Kupang, East Nusa Tenggara
I have spent the better part of the last three months trying to figure out how to accurately describe local school culture to an American audience—trying to think of some metaphor that will singlehandedly account for every class missed, ear twisted, uniform tucked, speech delivered, and empty hour wiled away in a breathless classroom at midday. It is hard to sum up. The school I work at is not like a poor, rural high school in America, transmigrated to the tropics. Nor is it like a big-city high school in China or Korea, minus the rigor and facilities. It is not college prep by default, or a pipeline to anything or anyplace else in particular. (Students enter and graduate and go off to do whatever it is that they or their families had intended for them to do.) National exams and the threat of accountability loom large, but academics seem to be few students' or administrators' top priority. Here in West Timor, school means as much or as little as one cares for it to mean. It fills the rest of the social, emotional, and intellectual space in a young person's life between the stalwarts of family, church, and work. On some days, our school has more in common with a second-rate cubicle farm than with an educational institution. On other days, with a day care. But each day always reminds me that there is a wide range of possibility between a job well done and a job not done at all and that most of life is necessarily spent floundering somewhere in the middle.
Technically, my job is to teach English to students and to train local English teachers to be better at their jobs. Between doing it well on any given day and not doing it all, I tend to lean closer to not doing it at all, especially if you factor in class cancellations due to testing, holidays, official business (mine or somebody else's), or totally random, unforeseen interruptions. When I do get to spend time with my students and colleagues, I find general study skills so lacking and the classroom dynamic so unfocused as to make sustained, meaningful language acquisition nearly impossible. A few of my more driven students are going to learn how to read, write, and speak English some day. But the bulk of their learning will take place after they have graduated from high school and in spite of a scarcity of opportunities to practice consistently.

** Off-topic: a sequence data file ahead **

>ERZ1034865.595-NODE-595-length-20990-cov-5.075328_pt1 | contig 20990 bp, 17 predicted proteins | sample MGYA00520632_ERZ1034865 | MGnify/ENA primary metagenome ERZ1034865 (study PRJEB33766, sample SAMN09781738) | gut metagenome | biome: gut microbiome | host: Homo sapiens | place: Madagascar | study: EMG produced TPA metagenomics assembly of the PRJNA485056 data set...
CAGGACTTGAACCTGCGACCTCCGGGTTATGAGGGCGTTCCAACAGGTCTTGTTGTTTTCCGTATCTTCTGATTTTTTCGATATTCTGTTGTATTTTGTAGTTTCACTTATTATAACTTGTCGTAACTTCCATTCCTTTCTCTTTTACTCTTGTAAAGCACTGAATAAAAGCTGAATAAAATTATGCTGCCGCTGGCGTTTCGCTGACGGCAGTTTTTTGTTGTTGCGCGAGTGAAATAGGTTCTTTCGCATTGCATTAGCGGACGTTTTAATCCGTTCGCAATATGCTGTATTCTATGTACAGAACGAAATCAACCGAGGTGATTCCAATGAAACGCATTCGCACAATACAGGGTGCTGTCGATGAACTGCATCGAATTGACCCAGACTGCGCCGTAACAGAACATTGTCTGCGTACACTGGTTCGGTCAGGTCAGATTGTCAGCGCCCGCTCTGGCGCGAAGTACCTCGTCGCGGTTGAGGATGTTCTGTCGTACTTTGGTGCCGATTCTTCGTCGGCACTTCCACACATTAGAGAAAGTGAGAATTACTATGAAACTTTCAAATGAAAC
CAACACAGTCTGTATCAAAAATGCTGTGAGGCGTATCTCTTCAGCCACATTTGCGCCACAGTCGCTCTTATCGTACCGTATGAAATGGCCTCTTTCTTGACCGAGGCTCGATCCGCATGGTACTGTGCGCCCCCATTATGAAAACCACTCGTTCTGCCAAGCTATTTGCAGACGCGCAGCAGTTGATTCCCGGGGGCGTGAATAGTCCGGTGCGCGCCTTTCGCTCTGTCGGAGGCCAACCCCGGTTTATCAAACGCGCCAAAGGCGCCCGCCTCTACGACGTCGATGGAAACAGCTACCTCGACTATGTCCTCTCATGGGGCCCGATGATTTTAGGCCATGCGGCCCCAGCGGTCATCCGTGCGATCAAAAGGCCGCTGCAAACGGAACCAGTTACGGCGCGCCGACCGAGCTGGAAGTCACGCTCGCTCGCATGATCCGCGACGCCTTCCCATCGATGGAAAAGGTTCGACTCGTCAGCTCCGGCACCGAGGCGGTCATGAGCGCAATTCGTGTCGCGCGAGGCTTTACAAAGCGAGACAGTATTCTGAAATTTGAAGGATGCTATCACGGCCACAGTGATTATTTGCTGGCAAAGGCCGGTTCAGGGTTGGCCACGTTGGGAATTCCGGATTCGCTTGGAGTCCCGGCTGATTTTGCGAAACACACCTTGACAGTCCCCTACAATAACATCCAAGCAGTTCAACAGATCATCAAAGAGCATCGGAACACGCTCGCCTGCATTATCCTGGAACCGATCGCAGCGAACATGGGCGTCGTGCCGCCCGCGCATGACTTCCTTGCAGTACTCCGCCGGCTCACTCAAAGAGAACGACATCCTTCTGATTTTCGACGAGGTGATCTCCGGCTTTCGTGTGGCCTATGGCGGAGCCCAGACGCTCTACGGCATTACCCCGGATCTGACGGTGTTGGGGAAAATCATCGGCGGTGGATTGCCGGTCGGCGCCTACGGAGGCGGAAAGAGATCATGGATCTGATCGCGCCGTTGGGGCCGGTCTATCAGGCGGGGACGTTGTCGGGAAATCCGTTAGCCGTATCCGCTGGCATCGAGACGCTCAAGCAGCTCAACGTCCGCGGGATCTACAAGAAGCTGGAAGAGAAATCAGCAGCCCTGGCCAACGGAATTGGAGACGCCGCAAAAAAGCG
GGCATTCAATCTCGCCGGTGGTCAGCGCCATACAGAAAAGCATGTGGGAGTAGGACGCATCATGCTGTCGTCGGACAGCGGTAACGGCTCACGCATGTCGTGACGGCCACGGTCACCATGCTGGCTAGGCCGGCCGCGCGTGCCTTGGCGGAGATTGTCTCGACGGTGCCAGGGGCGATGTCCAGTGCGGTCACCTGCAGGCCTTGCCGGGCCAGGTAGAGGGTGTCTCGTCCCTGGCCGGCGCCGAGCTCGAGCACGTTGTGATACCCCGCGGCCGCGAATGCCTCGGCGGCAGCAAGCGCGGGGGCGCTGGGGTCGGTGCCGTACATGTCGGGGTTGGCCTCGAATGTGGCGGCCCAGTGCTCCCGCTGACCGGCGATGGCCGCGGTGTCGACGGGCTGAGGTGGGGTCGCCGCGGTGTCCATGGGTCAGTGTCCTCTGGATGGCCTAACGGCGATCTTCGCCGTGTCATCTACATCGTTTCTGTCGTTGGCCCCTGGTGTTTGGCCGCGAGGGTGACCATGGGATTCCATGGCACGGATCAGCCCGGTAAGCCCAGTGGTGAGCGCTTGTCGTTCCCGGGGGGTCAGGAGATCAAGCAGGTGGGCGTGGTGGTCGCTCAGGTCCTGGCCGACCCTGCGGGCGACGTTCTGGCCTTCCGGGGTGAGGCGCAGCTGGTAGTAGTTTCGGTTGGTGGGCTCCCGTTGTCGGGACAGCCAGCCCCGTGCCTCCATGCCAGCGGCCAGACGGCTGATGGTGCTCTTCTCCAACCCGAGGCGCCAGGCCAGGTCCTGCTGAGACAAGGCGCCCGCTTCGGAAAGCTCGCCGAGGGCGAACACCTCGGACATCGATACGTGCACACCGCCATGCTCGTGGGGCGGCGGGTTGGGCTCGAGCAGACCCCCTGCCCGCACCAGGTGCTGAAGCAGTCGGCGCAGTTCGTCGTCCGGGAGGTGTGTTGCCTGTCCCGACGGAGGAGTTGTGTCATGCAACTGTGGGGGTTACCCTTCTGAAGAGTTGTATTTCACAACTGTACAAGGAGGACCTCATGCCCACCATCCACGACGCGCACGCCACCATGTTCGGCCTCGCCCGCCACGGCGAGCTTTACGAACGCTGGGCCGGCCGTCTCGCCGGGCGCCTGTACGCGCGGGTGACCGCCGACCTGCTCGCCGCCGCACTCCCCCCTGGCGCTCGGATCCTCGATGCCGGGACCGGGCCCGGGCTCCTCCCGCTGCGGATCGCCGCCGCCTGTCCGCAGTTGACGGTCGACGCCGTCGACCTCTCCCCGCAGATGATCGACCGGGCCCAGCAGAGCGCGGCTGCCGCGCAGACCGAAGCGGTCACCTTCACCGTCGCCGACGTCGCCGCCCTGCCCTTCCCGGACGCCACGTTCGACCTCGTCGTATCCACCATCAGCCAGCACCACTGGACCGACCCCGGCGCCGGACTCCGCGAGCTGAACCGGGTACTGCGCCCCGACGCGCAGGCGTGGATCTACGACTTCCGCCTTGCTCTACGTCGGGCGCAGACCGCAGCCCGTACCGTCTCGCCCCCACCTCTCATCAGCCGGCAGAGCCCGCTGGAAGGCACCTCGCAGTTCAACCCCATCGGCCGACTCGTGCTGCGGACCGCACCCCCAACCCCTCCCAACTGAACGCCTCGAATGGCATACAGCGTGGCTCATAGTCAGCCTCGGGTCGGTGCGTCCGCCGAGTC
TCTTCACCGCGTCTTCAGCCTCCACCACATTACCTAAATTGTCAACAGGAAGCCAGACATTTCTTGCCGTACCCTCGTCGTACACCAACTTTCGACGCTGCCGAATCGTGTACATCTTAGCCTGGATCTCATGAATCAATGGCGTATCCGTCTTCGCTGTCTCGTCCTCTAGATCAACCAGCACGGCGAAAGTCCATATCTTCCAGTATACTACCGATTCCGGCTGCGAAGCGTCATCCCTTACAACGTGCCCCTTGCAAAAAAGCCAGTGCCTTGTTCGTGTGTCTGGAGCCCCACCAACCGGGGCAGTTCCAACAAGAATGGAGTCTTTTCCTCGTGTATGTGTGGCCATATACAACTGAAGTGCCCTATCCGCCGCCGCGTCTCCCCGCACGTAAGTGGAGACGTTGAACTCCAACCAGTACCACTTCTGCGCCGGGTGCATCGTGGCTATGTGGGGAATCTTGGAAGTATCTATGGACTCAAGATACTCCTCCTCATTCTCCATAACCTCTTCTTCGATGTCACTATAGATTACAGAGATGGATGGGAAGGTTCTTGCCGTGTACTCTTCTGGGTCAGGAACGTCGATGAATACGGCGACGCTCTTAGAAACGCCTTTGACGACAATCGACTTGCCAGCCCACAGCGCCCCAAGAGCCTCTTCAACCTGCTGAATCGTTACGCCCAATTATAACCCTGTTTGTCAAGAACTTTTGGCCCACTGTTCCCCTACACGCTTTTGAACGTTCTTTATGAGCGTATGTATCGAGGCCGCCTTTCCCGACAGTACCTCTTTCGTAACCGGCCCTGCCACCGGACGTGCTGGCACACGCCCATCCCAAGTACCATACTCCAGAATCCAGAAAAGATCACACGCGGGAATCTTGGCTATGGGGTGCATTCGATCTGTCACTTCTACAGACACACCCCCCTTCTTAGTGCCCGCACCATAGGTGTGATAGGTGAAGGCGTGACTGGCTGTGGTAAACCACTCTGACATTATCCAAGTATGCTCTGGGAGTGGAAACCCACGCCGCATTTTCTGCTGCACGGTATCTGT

All of this begs the question: what am I really doing here? Realistically, what can come of my presence in this community? I just got back from my first Peace Corps-sponsored conference in Surabaya, which seemed to be the government's way of saying "Maybe a plushy week of hot showers and hotel food will help you figure it out." The food and showers did help a little with morale at the same time that they managed to make me feel guilty. The pedagogical sessions themselves were a mixed bag. One of them, about the use of games in the classroom, stood out to me though. There was nothing theoretical about it at all. The fellow volunteer who facilitated it simply walked us through a sampling of games that he'd found to be particularly effective in his own classroom. One of them, called "Marble Race," literally amounted to us screaming encouragement at a four-minute long video of some colorful marbles rolling down a channel in the sand. Of course, all the cheering had to be done in the target language, so before the game started, we reviewed a few basic words and phrases in Bahasa Indonesia: colors (corresponding to the marbles) and equivalents for "C'mon!", Faster!", and "This sucks!" or "This crap is rigged!" I imagined my own students playing this game in English and the thought of them yelling "This crap is rigged!" at my laptop screen made me laugh involuntarily.